“Take Hibari, for instance. I can’t say she’s my favorite character, but she suffers from self-esteem issues throughout the story to the point where the plot takes drastic changes due to her obsession with how others close to her perceive her.” The development of her character (and the existence of a character arc, period!) changes her from what might be perceived as eye candy to someone that could be identified with. “She changes and grows quite a bit as a character, and I think there are people that can relate to her story of trying to find her place in the world.”

Other characters like Haruka are more overtly sexy, but Avery says there’s more nuance to them as well. “When I first saw her, all I could think was ‘Oh, okay, I get it, she’s super sexy.’ Then you get to see how it’s not that she’s just sexy — she owns her sexuality. It empowers her, gives her this aura that makes her not just fanservice, but someone whose maturity and level of self-comfort demands respect.” Haruka also acts as a sort of older sister to her teammates. “I think there’s an audience that can relate to her having grown past that stage of constant confusion that’s a natural part of your teen and early twenties years.”

She’s thought about Senran Kagura Burst’s characters more than pretty much anyone, I think.

“What I mean in the end is really look at these girls,” she said. “This is the kind of variety you want in a game with an almost all-female cast! Look at all the weaknesses and strengths they have. Isn’t that kind of great? Isn’t that the kind of stuff we’ve been looking for in our female characters?”

image

Ironically, she notes, by decrying the game’s focus on boobs and ignoring the other facets of the characters, critics are themselves objectifying the characters. “It does get frustrating, because isn’t obsessively focusing on the idea that the girls in Burst are nothing more than breasts the complete opposite of what those who are against games that feature one-dimensional females or females completely second to their male leads are working to accomplish?

“Isn’t the only thing you’re accomplishing then objectifying the characters who actually have more to offer than what’s being blatantly marketed?” She argues that if there is actual objectionable content, critics should talk about it to help make future games better, while also acknowledging the successes of characterization.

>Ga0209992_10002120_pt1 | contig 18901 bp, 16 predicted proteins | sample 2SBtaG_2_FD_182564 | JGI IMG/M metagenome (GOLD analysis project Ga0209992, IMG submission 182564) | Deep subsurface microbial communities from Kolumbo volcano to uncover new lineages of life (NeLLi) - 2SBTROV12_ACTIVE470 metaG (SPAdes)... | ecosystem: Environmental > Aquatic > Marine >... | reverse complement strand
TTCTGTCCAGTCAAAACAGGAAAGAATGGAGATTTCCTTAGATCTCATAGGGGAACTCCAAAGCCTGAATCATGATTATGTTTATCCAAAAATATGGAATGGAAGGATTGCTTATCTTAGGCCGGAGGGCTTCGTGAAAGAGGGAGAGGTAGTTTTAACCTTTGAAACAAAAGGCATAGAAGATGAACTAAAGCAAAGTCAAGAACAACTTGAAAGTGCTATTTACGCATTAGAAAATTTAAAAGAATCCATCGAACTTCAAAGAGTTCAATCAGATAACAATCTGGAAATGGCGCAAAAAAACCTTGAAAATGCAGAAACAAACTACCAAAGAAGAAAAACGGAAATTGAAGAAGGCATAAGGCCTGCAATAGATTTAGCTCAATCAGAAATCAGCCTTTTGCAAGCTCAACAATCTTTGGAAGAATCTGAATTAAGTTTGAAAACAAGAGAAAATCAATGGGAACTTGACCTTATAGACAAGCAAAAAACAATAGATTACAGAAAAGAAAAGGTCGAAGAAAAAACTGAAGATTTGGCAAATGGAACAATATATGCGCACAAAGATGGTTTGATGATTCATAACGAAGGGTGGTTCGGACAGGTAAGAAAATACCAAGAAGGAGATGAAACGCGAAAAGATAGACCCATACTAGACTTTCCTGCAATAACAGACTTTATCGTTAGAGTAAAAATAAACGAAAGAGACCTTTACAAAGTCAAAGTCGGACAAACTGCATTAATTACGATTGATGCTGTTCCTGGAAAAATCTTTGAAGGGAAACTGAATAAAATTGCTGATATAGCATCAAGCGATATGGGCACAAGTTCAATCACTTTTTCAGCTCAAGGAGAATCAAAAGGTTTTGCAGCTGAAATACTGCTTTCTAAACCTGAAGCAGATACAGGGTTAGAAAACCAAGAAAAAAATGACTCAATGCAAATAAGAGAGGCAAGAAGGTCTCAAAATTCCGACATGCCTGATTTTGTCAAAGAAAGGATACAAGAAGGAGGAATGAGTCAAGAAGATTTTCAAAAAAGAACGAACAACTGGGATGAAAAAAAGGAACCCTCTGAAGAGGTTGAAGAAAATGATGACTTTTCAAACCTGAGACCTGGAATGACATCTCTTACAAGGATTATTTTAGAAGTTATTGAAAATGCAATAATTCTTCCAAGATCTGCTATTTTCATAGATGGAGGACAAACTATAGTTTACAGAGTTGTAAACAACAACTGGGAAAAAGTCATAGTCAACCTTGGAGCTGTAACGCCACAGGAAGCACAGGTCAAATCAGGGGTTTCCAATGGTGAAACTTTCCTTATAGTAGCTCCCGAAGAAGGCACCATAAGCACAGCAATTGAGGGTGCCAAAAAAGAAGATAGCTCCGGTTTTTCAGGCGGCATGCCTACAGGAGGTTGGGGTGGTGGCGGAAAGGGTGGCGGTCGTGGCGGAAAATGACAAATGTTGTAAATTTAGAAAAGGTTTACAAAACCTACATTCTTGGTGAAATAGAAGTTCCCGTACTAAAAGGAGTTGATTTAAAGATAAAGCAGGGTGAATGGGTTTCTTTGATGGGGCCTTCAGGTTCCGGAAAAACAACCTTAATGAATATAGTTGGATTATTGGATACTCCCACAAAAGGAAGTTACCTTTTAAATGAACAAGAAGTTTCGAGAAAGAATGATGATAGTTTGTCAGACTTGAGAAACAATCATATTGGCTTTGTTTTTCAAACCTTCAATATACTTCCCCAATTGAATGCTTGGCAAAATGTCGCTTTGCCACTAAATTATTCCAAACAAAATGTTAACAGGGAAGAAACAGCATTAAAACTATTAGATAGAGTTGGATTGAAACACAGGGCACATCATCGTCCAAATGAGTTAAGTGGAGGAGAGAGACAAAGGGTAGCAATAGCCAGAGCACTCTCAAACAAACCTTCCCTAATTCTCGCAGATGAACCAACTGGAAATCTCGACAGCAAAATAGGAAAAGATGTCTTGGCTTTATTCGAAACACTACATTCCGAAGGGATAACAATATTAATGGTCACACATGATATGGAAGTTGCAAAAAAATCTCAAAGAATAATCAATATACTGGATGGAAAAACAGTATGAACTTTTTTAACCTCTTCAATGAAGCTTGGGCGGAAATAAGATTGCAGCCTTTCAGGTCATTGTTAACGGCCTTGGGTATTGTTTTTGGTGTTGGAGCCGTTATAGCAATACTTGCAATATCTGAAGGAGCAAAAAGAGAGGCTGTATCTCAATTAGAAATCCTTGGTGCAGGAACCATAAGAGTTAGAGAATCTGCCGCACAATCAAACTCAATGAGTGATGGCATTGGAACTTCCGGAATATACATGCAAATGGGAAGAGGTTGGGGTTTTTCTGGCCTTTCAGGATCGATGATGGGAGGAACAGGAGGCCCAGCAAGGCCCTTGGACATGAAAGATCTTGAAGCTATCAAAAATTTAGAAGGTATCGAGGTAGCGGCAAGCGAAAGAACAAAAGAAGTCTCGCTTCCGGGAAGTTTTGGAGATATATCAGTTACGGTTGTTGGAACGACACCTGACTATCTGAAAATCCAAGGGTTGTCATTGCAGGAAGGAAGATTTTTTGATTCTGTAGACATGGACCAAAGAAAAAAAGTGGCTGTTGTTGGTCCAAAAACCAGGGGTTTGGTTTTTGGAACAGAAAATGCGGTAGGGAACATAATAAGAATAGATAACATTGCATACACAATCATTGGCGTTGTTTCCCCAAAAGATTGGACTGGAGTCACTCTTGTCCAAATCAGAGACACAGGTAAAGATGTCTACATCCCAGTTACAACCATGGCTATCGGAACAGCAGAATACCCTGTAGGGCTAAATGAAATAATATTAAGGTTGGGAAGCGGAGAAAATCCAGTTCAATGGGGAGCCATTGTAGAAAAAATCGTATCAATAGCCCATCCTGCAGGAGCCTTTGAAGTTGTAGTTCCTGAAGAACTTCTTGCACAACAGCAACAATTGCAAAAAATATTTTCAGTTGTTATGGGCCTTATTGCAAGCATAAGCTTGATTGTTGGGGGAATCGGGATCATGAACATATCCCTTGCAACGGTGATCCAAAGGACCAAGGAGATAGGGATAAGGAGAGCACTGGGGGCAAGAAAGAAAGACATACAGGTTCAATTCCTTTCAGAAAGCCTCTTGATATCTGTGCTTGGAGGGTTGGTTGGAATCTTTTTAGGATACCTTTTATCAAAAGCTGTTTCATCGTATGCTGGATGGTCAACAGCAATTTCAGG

That’s not to say that respectfully written characters are all there is to Senran Kagura Burst. “I’m also guilty of enjoying some of the more fanservice-y features of the game, only it’s more like I acknowledge that it’s sexy but personally find it cute or adorable,” Avery admitted.

“Still, if some men and women among our audience decide to start playing it to look at the bouncing boob physics or mess around with the sexy outfits in the Dressing Room, that isn’t for me to judge,” she noted, adding “I didn’t start watching Free! Iwatobi Swim Club for the deep plot.”

Avery acknowledges an imbalance in the marketing of fanservice toward male fans – there’s just an overwhelming majority of media aimed at straight men – while “female fanservice is more often fan-generated, but I think it’s a matter of balancing out that male/female fanservice if that’s a feature in your work rather than actively working to reduce any one side in favor of the other.” She also acknowledges the fact that different people have different comfort levels with the surface display of the game, which may prevent them from discovering the character development within.

image

“I think playing it has great potential to change people’s minds,” she said, “especially since the game actually has a plot that it plays almost completely straight, but there are guaranteed to be some people who won’t see past only what they want to see.”

In the end, then, the choice about how to feel about Senran Kagura Burst is up to the individual, preferably after becoming informed by playing it. And then, Avery suggests, those individuals should allow others to form their own opinions. “There are some who have the power to take a more neutral approach to the overall content of the game they disagree upon so others can form their own opinions but haven’t done so.

“That, I feel, is more detrimental to Senran Kagura Burst than the actual content of the game.”


Images from the anime (which I’m told is a bit more extreme with its fanservice) are via Zero Time and WeHeartIt.

This article was made possible by the generous donations from our Club Tiny members and support from readers like you!

SUPPORT TINY CARTRIDGE Join Club Tiny!